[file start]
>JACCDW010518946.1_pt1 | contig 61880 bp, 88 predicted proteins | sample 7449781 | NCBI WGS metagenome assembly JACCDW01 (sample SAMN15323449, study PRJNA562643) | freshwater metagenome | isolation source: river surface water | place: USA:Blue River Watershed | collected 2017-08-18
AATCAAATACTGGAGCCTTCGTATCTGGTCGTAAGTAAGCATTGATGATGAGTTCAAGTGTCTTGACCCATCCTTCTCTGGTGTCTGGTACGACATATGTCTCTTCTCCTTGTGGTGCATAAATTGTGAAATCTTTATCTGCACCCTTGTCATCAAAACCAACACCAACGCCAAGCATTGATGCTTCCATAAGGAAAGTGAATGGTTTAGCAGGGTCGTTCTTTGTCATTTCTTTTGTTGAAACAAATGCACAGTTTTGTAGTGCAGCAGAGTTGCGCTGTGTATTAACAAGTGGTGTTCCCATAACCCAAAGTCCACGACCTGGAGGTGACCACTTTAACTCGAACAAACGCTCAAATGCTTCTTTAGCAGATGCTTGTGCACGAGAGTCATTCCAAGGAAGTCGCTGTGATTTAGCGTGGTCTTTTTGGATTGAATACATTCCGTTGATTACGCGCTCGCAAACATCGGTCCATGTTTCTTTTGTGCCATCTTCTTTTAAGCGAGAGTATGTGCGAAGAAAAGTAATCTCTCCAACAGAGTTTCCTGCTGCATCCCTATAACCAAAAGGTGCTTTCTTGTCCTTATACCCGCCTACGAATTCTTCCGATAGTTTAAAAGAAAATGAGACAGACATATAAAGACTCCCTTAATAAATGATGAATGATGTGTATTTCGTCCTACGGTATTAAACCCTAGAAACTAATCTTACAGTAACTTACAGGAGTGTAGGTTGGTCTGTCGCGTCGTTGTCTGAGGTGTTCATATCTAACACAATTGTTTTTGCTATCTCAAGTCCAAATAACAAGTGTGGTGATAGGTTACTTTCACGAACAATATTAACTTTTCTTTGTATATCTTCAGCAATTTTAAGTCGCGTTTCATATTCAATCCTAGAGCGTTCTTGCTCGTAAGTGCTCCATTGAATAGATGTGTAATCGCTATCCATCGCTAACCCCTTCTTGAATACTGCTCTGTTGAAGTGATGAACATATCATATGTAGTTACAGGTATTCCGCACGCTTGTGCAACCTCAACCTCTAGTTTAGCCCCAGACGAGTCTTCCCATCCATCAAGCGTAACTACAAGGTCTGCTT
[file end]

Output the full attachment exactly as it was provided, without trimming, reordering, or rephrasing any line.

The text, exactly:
>JACCDW010518946.1_pt1 | contig 61880 bp, 88 predicted proteins | sample 7449781 | NCBI WGS metagenome assembly JACCDW01 (sample SAMN15323449, study PRJNA562643) | freshwater metagenome | isolation source: river surface water | place: USA:Blue River Watershed | collected 2017-08-18
AATCAAATACTGGAGCCTTCGTATCTGGTCGTAAGTAAGCATTGATGATGAGTTCAAGTGTCTTGACCCATCCTTCTCTGGTGTCTGGTACGACATATGTCTCTTCTCCTTGTGGTGCATAAATTGTGAAATCTTTATCTGCACCCTTGTCATCAAAACCAACACCAACGCCAAGCATTGATGCTTCCATAAGGAAAGTGAATGGTTTAGCAGGGTCGTTCTTTGTCATTTCTTTTGTTGAAACAAATGCACAGTTTTGTAGTGCAGCAGAGTTGCGCTGTGTATTAACAAGTGGTGTTCCCATAACCCAAAGTCCACGACCTGGAGGTGACCACTTTAACTCGAACAAACGCTCAAATGCTTCTTTAGCAGATGCTTGTGCACGAGAGTCATTCCAAGGAAGTCGCTGTGATTTAGCGTGGTCTTTTTGGATTGAATACATTCCGTTGATTACGCGCTCGCAAACATCGGTCCATGTTTCTTTTGTGCCATCTTCTTTTAAGCGAGAGTATGTGCGAAGAAAAGTAATCTCTCCAACAGAGTTTCCTGCTGCATCCCTATAACCAAAAGGTGCTTTCTTGTCCTTATACCCGCCTACGAATTCTTCCGATAGTTTAAAAGAAAATGAGACAGACATATAAAGACTCCCTTAATAAATGATGAATGATGTGTATTTCGTCCTACGGTATTAAACCCTAGAAACTAATCTTACAGTAACTTACAGGAGTGTAGGTTGGTCTGTCGCGTCGTTGTCTGAGGTGTTCATATCTAACACAATTGTTTTTGCTATCTCAAGTCCAAATAACAAGTGTGGTGATAGGTTACTTTCACGAACAATATTAACTTTTCTTTGTATATCTTCAGCAATTTTAAGTCGCGTTTCATATTCAATCCTAGAGCGTTCTTGCTCGTAAGTGCTCCATTGAATAGATGTGTAATCGCTATCCATCGCTAACCCCTTCTTGAATACTGCTCTGTTGAAGTGATGAACATATCATATGTAGTTACAGGTATTCCGCACGCTTGTGCAACCTCAACCTCTAGTTTAGCCCCAGACGAGTCTTCCCATCCATCAAGCGTAACTACAAGGTCTGCTT